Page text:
But Dr. Lester encourages us to not stay there. Rather we must move on to imagine future possibilities; we must plant ourselves there: in hope’s rich soil.

We do this together because we are a people who hold on to each other no matter what. We become a people who hold onto hope for each other and imagine bold and hopeful future possibilities.

Impossible possibilities is the constant theme of God’s story.

When we are grounded in faith and hope; when we are shaped by God’s character of self-giving love; when we can see God’s bigger picture; when we are living in God’s story – then we can imagine all sorts of impossible possibilities.

We remind each other to hold on to The One who holds on to us.

Why are you cast down, O my soul?

Why are you disquieted within me?

Hope in God, my soul!

God is my help; the Lord is my God.

Psalm 42 and 43

Then I heard every creature in heaven and on earth and under the earth and in the sea, and all that is in them, singing:

“To the one seated on the throne and to the Lamb be blessing and honor and glory and might forever and ever!”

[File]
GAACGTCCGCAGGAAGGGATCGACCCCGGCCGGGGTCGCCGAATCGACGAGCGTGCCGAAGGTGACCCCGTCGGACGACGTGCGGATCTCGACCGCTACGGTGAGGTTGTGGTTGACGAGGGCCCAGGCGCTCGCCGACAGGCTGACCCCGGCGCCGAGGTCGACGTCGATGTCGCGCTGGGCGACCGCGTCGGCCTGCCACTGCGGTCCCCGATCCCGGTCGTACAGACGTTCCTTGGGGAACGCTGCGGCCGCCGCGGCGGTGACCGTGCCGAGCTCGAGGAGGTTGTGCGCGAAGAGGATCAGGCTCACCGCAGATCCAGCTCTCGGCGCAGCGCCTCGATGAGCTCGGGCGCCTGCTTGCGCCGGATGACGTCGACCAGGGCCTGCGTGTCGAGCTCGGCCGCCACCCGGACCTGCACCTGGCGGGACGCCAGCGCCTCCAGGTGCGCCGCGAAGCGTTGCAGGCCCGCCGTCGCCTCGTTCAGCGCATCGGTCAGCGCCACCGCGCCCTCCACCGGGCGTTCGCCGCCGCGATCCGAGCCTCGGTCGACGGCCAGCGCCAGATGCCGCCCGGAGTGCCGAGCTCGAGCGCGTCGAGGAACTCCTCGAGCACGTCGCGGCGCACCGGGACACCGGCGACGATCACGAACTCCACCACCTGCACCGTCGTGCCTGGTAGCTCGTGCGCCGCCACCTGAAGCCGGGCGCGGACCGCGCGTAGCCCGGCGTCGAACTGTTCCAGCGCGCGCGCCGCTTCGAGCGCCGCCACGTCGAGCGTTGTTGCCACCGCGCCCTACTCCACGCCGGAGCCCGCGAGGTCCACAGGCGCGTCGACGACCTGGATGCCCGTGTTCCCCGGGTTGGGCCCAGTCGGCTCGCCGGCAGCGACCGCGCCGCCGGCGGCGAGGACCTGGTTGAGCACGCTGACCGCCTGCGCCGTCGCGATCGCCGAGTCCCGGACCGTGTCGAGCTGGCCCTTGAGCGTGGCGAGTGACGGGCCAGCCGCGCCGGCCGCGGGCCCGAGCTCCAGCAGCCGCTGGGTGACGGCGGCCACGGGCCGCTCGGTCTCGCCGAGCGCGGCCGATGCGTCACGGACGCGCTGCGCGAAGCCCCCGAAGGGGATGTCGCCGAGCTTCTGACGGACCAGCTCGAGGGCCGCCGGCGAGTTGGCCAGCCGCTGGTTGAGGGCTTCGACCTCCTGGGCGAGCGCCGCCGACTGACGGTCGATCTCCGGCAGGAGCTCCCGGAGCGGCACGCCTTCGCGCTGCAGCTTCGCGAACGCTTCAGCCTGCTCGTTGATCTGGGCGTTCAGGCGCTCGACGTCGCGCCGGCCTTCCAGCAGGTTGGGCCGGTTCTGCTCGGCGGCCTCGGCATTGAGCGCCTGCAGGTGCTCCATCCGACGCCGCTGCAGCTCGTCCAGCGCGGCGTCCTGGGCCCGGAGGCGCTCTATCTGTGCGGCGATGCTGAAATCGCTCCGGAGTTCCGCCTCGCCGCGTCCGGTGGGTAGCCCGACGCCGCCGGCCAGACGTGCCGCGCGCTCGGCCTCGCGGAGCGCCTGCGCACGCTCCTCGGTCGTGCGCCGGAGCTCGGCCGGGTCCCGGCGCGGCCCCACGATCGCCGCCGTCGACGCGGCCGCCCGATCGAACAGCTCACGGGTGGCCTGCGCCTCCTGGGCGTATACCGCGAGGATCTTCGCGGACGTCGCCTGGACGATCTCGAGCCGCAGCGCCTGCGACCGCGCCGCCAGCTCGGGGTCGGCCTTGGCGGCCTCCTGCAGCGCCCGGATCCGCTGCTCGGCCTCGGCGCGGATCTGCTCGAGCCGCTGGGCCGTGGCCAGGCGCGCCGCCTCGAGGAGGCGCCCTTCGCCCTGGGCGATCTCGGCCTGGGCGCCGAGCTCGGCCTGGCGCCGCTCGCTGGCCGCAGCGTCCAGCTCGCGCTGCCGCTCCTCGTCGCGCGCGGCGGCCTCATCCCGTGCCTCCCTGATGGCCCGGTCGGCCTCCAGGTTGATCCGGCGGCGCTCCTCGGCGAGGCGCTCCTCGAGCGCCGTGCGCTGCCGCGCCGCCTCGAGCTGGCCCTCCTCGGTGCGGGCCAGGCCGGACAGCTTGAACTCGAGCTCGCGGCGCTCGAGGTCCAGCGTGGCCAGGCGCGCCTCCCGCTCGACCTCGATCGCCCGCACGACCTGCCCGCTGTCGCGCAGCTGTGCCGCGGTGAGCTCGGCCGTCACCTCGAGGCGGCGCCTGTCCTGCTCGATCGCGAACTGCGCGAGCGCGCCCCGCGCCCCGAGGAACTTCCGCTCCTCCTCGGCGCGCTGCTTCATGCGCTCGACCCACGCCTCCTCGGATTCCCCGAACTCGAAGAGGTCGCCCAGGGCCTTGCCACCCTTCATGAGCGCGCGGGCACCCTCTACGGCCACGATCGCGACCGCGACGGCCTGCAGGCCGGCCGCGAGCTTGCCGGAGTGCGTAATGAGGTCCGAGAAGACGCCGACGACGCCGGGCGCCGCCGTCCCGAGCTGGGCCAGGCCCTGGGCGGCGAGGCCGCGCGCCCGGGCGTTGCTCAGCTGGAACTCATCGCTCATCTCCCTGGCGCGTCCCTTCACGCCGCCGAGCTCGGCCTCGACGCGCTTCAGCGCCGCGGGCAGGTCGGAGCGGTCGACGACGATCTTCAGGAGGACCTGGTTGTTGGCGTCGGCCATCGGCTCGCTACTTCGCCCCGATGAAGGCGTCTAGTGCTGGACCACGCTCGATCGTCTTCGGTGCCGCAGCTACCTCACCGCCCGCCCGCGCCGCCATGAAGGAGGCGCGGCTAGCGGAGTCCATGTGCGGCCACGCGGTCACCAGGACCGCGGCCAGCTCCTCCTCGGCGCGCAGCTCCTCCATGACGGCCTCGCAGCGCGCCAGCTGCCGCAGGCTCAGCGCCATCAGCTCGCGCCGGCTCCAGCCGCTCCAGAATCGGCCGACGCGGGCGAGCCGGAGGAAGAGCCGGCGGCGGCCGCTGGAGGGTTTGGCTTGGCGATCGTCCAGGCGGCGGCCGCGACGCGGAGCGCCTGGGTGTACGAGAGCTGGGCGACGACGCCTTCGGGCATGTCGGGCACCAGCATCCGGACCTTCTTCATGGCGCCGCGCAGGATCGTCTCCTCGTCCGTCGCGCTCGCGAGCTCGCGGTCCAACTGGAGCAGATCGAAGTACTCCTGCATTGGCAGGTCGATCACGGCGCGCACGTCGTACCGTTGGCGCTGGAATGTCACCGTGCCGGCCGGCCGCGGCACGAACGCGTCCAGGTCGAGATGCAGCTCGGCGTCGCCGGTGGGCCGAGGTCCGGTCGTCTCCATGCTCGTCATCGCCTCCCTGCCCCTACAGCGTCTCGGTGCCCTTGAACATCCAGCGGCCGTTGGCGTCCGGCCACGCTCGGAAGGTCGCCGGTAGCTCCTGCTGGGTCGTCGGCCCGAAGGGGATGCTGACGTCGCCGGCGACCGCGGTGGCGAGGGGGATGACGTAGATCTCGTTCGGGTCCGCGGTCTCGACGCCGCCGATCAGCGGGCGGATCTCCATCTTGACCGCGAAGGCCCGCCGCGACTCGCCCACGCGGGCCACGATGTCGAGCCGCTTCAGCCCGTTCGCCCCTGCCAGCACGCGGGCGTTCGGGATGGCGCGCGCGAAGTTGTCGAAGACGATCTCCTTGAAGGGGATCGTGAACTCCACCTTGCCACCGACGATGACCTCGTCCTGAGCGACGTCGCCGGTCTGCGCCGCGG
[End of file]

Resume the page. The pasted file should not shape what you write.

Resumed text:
Revelation 5

And all God’s people say: Amen


Living in The Story readings for Week 42

Jeremiah 40-52

Psalm 124

Psalm 125

Psalm 127

Mark 4-5

Revelation 12-15

Andrew D. Lester, Hope in Pastoral Care and Counseling (Louisville: Westminster John Knox Press, 1995).

Credit for the “faith-hope-love” image above: Metal Wall Art by Melissa Crisp. See her work here.

Charlotte Vaughan Coyle

Author: Charlotte Vaughan Coyle

Charlotte lives and blogs in Paris TX. She is ordained within the Christian Church (Disciples of Christ) and developed Living in The Story while doing doctoral work at Brite Divinity School in Ft. Worth. Charlotte also blogs about intersections of faith, politics and culture at CharlotteVaughanCoyle.com.

Leave a Reply

Your email address will not be published. Required fields are marked *

This site uses Akismet to reduce spam. Learn how your comment data is processed.